Salad dressings

Salad dressings

By
From
Encyclopedia of Food and Cookery

The sauce for a salad may be a simple dressing of oil and vinegar, a creamy, thick mayonnaise or one of the imaginative variations of these two great basics. Whether simple or intricate, all good dressings have one thing in common: they must be made with the freshest and choicest ingredients available.

Vinaigrette dressing (oil, lemon juice, vinegar, herbs) can be varied in a multitude of ways, by changing the herbs used, or using different oils and vinegars. And the best quality oil and vinegar you can afford, the freshest eggs you can find and garden herbs freshly picked will make a world of difference to the quality of the dressings you make.

Among the oils, there’s olive oil, a wide choice of nut oils (walnut, almond or peanut) or those made from seeds (sunflower, safflower or sesame) – all have their uses. Like wine, it’s worth shopping around for the one that really suits your palate.

Vinegars, too, should be explored. A harsh vinegar will still taste harsh in a dressing. Look for different flavours – tarragon, wine or cider.

A good dressing is one of the easiest ways to make food interesting. Remember, it is the actual flavour of the ingredients used which is important to the dressing – nothing else can give the same taste and appearance. So make sure everything you use is of the best quality and in the best condition possible.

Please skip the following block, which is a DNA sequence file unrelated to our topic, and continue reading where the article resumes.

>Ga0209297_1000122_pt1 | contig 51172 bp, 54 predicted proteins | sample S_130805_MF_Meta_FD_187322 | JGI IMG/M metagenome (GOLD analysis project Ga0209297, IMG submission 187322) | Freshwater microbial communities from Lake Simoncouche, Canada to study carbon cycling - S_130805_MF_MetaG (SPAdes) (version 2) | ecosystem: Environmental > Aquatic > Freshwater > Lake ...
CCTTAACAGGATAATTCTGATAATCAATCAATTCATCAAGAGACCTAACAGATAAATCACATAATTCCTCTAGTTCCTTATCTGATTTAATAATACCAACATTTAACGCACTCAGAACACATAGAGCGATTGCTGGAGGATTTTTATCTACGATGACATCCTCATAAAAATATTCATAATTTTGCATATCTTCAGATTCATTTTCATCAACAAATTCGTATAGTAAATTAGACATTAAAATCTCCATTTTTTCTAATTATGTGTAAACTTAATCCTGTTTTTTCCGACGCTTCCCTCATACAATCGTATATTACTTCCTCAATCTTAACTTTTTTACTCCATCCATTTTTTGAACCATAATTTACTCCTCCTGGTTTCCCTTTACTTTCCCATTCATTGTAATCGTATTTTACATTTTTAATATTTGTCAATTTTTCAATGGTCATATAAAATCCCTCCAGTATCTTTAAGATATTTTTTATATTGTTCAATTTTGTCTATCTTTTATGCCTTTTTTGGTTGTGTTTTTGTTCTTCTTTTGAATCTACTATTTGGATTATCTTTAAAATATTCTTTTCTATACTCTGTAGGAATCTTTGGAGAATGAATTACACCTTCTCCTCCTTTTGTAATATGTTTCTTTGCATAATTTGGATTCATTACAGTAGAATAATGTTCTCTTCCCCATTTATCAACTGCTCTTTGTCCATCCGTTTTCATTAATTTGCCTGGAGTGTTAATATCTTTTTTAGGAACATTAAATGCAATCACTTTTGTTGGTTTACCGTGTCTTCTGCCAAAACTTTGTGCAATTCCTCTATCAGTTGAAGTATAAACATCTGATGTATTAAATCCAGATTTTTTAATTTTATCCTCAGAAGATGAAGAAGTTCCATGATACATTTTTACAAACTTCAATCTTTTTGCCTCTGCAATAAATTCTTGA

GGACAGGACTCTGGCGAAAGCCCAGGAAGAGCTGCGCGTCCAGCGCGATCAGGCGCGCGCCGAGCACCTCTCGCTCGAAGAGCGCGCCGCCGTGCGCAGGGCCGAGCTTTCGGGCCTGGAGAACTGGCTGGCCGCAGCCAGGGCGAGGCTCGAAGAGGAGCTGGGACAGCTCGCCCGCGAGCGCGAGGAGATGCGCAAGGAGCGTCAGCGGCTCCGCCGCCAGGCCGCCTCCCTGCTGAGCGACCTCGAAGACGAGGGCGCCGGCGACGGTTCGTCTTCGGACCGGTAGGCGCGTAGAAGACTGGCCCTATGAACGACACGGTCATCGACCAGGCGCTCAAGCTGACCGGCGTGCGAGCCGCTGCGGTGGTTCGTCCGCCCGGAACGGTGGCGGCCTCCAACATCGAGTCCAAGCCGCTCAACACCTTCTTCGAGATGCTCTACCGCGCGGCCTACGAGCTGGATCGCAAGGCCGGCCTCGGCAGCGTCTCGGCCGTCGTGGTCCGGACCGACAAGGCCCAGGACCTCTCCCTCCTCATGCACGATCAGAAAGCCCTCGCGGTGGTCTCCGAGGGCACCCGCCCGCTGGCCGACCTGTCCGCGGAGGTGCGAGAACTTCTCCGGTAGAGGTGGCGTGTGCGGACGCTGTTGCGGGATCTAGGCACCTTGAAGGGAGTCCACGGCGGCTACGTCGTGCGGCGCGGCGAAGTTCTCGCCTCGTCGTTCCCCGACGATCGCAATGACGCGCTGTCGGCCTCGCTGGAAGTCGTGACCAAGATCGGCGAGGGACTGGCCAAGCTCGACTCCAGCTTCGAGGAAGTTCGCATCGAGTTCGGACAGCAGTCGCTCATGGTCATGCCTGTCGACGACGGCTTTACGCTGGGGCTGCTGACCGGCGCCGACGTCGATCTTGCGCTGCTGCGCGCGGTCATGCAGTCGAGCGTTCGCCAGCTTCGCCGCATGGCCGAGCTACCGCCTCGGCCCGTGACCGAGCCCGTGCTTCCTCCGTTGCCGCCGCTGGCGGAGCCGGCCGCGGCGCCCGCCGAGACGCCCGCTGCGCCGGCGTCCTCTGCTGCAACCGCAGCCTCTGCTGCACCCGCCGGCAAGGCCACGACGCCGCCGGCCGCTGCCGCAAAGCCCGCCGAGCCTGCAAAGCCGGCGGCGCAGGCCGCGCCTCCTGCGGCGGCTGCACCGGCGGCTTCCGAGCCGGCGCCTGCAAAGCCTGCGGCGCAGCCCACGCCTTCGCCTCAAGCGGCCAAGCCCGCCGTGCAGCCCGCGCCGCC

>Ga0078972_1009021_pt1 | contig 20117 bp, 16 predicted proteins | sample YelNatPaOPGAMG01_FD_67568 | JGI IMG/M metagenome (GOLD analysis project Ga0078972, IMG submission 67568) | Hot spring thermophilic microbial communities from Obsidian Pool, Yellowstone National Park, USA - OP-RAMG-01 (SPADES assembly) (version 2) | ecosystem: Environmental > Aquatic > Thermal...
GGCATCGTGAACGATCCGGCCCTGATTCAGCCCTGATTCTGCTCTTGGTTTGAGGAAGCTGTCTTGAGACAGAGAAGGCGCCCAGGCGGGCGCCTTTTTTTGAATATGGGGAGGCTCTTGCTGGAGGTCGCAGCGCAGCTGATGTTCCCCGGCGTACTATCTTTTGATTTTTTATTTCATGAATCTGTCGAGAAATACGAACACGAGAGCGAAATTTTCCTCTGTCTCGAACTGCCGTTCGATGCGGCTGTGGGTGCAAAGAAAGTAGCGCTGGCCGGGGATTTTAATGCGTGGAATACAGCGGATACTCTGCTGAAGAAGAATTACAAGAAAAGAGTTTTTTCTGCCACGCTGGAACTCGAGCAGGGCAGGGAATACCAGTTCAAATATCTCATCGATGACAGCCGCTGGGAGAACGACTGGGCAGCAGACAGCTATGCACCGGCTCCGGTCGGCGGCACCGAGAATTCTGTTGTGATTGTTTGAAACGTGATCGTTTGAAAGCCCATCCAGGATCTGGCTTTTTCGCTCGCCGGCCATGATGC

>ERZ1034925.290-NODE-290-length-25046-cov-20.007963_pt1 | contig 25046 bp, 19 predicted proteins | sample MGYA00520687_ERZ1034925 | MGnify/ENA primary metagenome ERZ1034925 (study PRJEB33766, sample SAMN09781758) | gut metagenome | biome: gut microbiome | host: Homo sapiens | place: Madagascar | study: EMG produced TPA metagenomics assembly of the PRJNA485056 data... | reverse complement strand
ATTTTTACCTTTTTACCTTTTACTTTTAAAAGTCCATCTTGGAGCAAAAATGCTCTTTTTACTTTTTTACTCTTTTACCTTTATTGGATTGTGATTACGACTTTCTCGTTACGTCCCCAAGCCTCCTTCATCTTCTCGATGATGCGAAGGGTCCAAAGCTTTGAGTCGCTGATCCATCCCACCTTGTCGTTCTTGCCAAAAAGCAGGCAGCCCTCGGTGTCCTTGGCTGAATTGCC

Vinaigrette or French dressing: The most widely used dressing in the world is the basic oil-andvinegar dressing of France – a mixture of good olive oil, wine vinegar, salt and freshly ground black pepper. Add a dollop of good prepared French mustard, if you like it, or a little hot powdered English mustard. Fresh herbs in season are added to suit the food the dressing is going to flavour and season. Garlic is used by those who like the flavour, and features in more robust salads. Be sure the salad greens are perfectly dry, so that the dressing will adhere to the leaves. It’s best added to green salad at the moment of eating.

The usual proportion of oil to vinegar is 3 parts to 1, but this can be varied to suit your own taste. Some salads call for a dressing where the oil is only lightly spiked with vinegar. If you find the 3 to 1 proportion too oily, add salt rather than increase the vinegar to cut the oiliness.

A squeeze of lemon juice is sometimes added at the last moment. Cider vinegar, red wine vinegar or any of the flavoured vinegars, such as tarragon, are excellent.

The choice of oil can vary. A good olive oil is the choice of many. Walnut oil has a distinctive taste and is good on tender green salads; it can also be used in combination with olive oil. The polyunsaturated oils are increasing in popularity, sunflower and safflower being the natural choices for those on low cholesterol diets.

See also Mayonnaise; Green Goddess Dressing.

Ingredients

Quantity Ingredient
see method for ingredients

Method

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